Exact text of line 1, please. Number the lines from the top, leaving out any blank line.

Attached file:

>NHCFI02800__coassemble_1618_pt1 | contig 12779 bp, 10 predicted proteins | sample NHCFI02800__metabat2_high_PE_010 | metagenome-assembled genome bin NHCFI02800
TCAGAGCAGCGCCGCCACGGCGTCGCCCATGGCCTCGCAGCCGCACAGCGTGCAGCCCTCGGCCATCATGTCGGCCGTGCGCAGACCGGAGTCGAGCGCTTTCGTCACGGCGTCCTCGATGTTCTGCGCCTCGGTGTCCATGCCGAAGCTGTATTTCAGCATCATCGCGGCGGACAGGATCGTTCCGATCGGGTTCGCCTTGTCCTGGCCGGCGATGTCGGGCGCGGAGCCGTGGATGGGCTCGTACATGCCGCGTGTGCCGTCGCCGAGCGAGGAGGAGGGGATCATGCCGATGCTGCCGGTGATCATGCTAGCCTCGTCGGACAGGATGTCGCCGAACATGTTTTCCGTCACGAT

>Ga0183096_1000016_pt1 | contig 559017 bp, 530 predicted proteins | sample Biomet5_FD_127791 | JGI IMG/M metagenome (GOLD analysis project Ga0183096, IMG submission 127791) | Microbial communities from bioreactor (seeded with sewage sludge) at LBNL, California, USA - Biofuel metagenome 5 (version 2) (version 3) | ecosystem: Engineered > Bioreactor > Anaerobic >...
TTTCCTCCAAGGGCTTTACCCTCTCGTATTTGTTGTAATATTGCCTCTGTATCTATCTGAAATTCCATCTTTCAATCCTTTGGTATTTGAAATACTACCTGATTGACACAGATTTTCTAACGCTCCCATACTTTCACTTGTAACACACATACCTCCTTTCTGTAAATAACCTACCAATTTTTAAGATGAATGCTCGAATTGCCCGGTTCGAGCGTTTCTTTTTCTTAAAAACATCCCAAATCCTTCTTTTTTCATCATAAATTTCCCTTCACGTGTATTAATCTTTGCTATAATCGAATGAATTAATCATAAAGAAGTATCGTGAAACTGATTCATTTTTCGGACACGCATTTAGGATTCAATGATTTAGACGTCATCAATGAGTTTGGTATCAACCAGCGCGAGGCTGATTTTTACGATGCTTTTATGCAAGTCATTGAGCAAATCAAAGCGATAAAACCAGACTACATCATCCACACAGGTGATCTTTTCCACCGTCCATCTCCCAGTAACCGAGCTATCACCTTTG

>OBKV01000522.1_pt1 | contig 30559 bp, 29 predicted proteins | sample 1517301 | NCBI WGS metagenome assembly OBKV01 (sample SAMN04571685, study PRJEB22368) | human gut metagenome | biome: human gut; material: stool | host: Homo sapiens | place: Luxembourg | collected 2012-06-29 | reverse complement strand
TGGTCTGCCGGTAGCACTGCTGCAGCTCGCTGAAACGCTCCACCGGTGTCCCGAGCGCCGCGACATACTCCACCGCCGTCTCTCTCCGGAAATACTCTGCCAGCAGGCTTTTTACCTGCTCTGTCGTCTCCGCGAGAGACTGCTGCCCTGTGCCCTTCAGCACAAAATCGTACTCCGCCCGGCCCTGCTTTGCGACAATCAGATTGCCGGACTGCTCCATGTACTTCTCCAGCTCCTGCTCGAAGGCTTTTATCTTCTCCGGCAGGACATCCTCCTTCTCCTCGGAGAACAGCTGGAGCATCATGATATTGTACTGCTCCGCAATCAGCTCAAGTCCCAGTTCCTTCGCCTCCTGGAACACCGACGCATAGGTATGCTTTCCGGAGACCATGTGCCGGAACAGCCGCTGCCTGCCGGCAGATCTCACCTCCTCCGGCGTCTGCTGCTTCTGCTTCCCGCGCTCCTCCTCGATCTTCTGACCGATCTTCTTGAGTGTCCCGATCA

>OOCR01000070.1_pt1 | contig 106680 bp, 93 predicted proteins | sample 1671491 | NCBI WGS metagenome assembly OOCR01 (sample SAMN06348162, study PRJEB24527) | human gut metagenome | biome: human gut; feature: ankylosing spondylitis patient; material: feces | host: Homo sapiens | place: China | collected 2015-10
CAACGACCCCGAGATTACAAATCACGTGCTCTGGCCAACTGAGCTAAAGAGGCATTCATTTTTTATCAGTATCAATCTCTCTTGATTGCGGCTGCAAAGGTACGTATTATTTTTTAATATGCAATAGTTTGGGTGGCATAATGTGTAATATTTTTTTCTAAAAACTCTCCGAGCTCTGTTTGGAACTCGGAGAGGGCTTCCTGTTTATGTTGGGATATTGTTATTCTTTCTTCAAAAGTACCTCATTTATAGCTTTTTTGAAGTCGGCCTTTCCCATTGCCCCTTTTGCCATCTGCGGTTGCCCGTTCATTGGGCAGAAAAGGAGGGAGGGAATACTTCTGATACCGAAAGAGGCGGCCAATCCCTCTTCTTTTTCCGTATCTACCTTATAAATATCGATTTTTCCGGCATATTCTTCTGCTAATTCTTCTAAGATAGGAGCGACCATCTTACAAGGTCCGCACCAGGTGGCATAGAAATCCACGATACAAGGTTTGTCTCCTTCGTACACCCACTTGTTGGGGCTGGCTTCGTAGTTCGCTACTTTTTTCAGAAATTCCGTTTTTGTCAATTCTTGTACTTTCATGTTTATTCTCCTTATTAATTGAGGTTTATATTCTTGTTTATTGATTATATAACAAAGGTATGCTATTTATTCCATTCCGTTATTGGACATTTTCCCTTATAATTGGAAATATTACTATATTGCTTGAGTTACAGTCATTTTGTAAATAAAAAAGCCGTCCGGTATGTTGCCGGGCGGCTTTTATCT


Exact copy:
>NHCFI02800__coassemble_1618_pt1 | contig 12779 bp, 10 predicted proteins | sample NHCFI02800__metabat2_high_PE_010 | metagenome-assembled genome bin NHCFI02800